Publication: Monitor Volume: 6 Issue: 75

Were Boris Berezovsky to lose his State Duma seat representing the republic of Karachaevo-Cherkessia, it would also rob him of parliamentary immunity from criminal prosecution. This is particularly interesting in light of the rumors last weekend that Berezovsky had fled the country ahead of impending criminal charges involving the alleged embezzlement of funds from Aeroflot, Russia’s state airline, by several Swiss front companies set up by him. The rumors that he had fled abroad were apparently not true. But, according to one report, President-elect Vladimir Putin promised acting International Monetary Fund Director Stanley Fischer earlier this month that there would be “concrete results” from the Aeroflot investigation by the third week of May, when an IMF mission is expected to arrive in Moscow for talks. According to this same report, German Ugryumov, head of the Federal Security Service’s department for defending the constitutional order and fighting terrorism (Moskovsky komsomolets, April 8), is leading the Aeroflot investigation.

Almost exactly one year ago, the Aeroflot case almost led to Berezovsky being checkmated. The tycoon left Russia for France shortly before the Russian Prosecutor General’s Office issued an order for his arrest in connection with the case. Shortly thereafter, the tycoon returned to Moscow and submitted himself to questioning (see the Monitor, April 7-8, 12, 19, 1999). The arrest order was later rescinded, after then-President Boris Yeltsin removed Berezovsky’s main foe, Yevgeny Primakov, as prime minister. Last November, prosecutors dropped one of the charges against Berezovsky related to the Aeroflot case–of “illegal business activities”–but Nikolai Volkov, the lead investigator on the case from the Prosecutor General’s Office, subsequently said that new charges could be brought against the tycoon. Earlier this year, Volkov said that Berezovsky could “soon” be charged with embezzlement of state funds and money laundering (see the Monitor, January 28). Volkov has on several occasions traveled to Switzerland, where the authorities have been conducting their own investigation into the allegations involving Berezovsky and Aeroflot.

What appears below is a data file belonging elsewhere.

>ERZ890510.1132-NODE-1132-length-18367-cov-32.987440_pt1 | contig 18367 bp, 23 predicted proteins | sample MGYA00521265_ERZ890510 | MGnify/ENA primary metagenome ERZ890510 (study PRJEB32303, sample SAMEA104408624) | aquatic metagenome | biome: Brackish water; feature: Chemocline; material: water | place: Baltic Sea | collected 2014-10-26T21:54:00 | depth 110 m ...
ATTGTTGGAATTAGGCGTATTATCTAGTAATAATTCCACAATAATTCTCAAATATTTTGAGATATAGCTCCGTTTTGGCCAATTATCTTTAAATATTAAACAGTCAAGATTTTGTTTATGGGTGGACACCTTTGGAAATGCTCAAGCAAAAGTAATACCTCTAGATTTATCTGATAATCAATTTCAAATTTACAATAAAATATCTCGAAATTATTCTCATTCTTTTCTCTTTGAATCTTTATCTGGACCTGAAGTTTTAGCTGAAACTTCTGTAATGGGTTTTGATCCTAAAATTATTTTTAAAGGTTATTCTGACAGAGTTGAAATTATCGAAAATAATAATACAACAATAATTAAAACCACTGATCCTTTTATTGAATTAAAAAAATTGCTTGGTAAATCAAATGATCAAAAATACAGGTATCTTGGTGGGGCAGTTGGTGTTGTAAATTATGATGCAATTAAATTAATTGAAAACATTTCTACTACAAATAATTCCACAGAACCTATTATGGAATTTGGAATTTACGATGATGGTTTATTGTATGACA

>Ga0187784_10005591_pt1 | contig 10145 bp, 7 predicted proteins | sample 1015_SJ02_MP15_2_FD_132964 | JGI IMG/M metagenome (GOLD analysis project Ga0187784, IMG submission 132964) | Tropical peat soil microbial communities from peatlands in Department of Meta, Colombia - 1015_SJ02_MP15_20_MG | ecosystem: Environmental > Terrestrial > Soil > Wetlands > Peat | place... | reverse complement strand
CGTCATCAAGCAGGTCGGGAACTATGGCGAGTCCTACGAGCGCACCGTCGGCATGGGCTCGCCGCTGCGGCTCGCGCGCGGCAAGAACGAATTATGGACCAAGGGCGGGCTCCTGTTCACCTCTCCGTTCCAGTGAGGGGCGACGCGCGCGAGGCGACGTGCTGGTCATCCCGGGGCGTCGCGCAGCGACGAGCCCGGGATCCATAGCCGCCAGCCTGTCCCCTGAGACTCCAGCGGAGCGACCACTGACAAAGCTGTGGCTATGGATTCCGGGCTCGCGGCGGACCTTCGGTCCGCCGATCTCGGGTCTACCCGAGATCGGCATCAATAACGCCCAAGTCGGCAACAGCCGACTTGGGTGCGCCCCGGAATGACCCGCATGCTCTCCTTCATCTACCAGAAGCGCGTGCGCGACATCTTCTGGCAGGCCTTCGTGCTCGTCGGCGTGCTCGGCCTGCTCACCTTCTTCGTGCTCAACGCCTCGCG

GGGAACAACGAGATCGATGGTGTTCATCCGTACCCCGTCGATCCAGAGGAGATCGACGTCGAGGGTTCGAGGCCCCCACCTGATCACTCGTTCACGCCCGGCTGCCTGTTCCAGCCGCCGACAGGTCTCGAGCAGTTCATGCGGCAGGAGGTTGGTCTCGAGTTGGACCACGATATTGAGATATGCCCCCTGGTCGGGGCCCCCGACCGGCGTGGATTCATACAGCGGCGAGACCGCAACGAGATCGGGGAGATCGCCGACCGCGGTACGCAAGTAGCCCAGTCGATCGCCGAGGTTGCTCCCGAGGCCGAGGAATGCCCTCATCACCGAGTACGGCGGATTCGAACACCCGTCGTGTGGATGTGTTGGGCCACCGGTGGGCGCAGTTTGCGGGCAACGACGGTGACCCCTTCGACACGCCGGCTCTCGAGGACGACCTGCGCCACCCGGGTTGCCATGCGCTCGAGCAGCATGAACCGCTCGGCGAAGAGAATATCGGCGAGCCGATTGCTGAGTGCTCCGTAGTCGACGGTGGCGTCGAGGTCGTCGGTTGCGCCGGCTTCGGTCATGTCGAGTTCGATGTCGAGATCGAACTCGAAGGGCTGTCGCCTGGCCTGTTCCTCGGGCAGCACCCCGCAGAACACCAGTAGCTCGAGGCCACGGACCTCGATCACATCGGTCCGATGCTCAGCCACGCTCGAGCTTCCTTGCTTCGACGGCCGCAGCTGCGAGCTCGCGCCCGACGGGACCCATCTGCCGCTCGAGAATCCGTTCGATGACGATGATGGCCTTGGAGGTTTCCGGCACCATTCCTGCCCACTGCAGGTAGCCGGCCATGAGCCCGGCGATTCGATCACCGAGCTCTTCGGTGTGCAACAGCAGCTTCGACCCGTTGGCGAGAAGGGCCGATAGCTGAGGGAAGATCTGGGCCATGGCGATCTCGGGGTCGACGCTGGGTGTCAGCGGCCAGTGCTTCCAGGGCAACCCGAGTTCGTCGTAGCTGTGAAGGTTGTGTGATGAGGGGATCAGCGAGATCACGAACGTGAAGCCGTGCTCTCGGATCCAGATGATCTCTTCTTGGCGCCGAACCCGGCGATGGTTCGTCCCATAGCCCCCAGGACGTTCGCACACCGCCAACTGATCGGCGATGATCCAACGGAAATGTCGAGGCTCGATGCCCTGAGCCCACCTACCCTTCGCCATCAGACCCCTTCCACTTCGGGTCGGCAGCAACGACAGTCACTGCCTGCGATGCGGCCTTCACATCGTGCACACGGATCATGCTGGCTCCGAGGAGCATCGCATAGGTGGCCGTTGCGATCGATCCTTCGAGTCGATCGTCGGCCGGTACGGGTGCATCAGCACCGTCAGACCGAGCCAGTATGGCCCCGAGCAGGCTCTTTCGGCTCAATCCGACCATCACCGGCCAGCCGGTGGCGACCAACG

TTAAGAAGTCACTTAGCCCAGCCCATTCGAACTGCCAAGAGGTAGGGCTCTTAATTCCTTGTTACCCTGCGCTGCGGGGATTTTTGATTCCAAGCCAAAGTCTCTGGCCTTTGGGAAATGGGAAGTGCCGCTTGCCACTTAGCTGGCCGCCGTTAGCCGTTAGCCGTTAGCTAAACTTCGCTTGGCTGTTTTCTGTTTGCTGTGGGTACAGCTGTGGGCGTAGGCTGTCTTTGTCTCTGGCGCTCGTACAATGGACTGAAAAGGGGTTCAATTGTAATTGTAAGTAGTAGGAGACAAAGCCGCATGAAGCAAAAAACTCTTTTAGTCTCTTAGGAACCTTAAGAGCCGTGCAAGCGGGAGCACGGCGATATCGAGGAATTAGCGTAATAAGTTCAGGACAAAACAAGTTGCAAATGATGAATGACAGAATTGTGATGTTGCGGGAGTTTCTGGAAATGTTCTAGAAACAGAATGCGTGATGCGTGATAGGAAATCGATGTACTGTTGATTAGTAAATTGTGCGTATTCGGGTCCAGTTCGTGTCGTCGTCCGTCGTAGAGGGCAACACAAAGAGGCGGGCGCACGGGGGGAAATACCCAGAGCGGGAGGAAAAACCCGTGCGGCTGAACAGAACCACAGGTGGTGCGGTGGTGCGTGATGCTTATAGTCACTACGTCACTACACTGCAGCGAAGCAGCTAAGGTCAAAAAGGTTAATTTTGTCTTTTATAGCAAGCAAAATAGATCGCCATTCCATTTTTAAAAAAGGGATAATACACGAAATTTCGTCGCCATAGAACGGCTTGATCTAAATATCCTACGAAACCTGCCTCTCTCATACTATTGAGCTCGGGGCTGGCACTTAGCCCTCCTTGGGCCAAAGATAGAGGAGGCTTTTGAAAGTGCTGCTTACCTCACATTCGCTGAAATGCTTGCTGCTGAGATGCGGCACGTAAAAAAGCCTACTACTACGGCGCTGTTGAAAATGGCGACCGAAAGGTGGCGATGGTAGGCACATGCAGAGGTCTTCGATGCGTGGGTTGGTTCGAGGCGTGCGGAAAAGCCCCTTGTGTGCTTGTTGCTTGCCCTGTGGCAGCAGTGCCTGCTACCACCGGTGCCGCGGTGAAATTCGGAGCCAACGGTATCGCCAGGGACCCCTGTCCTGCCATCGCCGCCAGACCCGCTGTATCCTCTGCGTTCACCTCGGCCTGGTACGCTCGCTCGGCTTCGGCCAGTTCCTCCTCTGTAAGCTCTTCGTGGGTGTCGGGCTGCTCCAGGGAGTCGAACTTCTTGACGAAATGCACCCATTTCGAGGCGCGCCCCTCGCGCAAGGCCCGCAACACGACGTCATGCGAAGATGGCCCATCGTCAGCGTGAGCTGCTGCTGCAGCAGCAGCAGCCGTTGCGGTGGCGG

The question, thus, is whether Berezovsky will be able to slip out of the noose yet again. His chances to do so would appear less than they were last year, when he reportedly exercised a strong indirect influence over then President Boris Yeltsin through Tatyana Dyachenko, Yeltsin’s daughter, who was then a Kremlin adviser. On the other hand, some observers have reacted skeptically to reports that Berezovsky’s career as a back-stage power broker is about to end, given that he still has allies in high places, like Kremlin chief of staff Aleksandr Voloshin (NTV, April 9). Then again, rumors persist that Putin plans to replace Voloshin in the near future.

Berezovsky was attacked on other fronts this week. Chechen President Aslan Maskhadov, in an April 10 interview with Germany’s Deutsche Welle radio, charged that the “beginning” of the current war in Chechnya was financed by “Russian financial oligarchs, mainly Berezovsky” (Moscow Times, April 12). Some observers have alleged that Berezovsky conspired with rebel Chechen field commanders to launch last year’s invasion of Dagestan, which helped spark the latest Chechen war (see the Monitor, January 24, February 8).